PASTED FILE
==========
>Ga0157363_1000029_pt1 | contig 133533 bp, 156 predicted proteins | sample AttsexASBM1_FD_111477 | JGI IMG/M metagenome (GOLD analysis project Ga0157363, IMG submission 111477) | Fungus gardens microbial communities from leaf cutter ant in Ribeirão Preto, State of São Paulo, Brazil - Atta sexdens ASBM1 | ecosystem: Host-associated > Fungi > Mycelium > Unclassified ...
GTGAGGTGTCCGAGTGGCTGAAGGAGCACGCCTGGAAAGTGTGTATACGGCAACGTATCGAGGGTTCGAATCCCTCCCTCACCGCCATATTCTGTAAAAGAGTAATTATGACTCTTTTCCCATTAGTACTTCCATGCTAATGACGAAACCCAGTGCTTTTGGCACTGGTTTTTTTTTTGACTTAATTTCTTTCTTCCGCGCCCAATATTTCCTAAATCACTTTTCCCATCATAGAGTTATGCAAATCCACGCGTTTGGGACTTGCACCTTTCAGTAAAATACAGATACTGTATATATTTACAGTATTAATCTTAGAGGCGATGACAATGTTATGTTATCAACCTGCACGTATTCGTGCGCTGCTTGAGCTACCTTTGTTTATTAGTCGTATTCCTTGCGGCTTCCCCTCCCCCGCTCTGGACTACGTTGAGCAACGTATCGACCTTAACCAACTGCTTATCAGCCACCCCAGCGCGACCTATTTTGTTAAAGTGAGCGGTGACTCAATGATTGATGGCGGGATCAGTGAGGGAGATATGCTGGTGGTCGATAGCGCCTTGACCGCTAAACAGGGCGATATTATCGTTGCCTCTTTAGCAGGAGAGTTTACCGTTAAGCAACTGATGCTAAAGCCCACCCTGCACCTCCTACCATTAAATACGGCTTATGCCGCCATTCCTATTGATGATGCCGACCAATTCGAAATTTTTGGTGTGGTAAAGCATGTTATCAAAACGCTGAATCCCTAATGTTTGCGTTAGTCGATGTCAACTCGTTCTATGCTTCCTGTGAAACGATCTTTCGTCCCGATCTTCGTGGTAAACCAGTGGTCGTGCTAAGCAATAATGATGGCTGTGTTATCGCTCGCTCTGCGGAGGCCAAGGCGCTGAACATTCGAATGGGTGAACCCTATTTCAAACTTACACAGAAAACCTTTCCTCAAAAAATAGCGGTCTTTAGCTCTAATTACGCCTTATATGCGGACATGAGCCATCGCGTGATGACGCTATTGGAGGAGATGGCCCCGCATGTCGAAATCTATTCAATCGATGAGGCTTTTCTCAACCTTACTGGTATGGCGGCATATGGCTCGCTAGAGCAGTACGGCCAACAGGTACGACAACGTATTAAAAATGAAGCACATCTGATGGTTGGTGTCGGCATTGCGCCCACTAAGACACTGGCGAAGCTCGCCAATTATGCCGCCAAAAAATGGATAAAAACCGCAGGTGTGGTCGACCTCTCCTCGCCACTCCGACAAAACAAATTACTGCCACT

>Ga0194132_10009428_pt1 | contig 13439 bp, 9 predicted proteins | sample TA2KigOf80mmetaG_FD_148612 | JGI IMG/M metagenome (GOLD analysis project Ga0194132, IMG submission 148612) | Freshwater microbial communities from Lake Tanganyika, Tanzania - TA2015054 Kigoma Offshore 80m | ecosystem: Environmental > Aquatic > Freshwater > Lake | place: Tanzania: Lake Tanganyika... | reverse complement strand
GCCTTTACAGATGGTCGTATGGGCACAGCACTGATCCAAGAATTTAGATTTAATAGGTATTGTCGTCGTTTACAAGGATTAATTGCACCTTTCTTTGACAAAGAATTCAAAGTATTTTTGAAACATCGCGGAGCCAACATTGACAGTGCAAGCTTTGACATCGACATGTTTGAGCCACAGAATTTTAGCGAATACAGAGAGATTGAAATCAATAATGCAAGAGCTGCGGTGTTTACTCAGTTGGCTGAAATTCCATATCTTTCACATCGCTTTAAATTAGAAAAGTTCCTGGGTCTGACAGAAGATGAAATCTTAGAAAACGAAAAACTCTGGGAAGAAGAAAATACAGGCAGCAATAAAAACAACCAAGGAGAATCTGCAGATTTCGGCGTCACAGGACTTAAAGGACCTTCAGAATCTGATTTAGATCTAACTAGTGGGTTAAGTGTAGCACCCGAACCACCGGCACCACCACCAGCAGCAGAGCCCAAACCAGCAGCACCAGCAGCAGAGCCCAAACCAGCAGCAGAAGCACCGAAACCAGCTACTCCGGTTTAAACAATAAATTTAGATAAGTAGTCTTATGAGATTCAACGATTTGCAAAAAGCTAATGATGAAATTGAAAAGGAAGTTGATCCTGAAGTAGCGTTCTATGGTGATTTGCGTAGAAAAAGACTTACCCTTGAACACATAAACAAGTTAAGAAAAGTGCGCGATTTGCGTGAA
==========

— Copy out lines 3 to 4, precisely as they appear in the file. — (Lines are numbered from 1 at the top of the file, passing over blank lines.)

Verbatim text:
>Ga0194132_10009428_pt1 | contig 13439 bp, 9 predicted proteins | sample TA2KigOf80mmetaG_FD_148612 | JGI IMG/M metagenome (GOLD analysis project Ga0194132, IMG submission 148612) | Freshwater microbial communities from Lake Tanganyika, Tanzania - TA2015054 Kigoma Offshore 80m | ecosystem: Environmental > Aquatic > Freshwater > Lake | place: Tanzania: Lake Tanganyika... | reverse complement strand
GCCTTTACAGATGGTCGTATGGGCACAGCACTGATCCAAGAATTTAGATTTAATAGGTATTGTCGTCGTTTACAAGGATTAATTGCACCTTTCTTTGACAAAGAATTCAAAGTATTTTTGAAACATCGCGGAGCCAACATTGACAGTGCAAGCTTTGACATCGACATGTTTGAGCCACAGAATTTTAGCGAATACAGAGAGATTGAAATCAATAATGCAAGAGCTGCGGTGTTTACTCAGTTGGCTGAAATTCCATATCTTTCACATCGCTTTAAATTAGAAAAGTTCCTGGGTCTGACAGAAGATGAAATCTTAGAAAACGAAAAACTCTGGGAAGAAGAAAATACAGGCAGCAATAAAAACAACCAAGGAGAATCTGCAGATTTCGGCGTCACAGGACTTAAAGGACCTTCAGAATCTGATTTAGATCTAACTAGTGGGTTAAGTGTAGCACCCGAACCACCGGCACCACCACCAGCAGCAGAGCCCAAACCAGCAGCACCAGCAGCAGAGCCCAAACCAGCAGCAGAAGCACCGAAACCAGCTACTCCGGTTTAAACAATAAATTTAGATAAGTAGTCTTATGAGATTCAACGATTTGCAAAAAGCTAATGATGAAATTGAAAAGGAAGTTGATCCTGAAGTAGCGTTCTATGGTGATTTGCGTAGAAAAAGACTTACCCTTGAACACATAAACAAGTTAAGAAAAGTGCGCGATTTGCGTGAA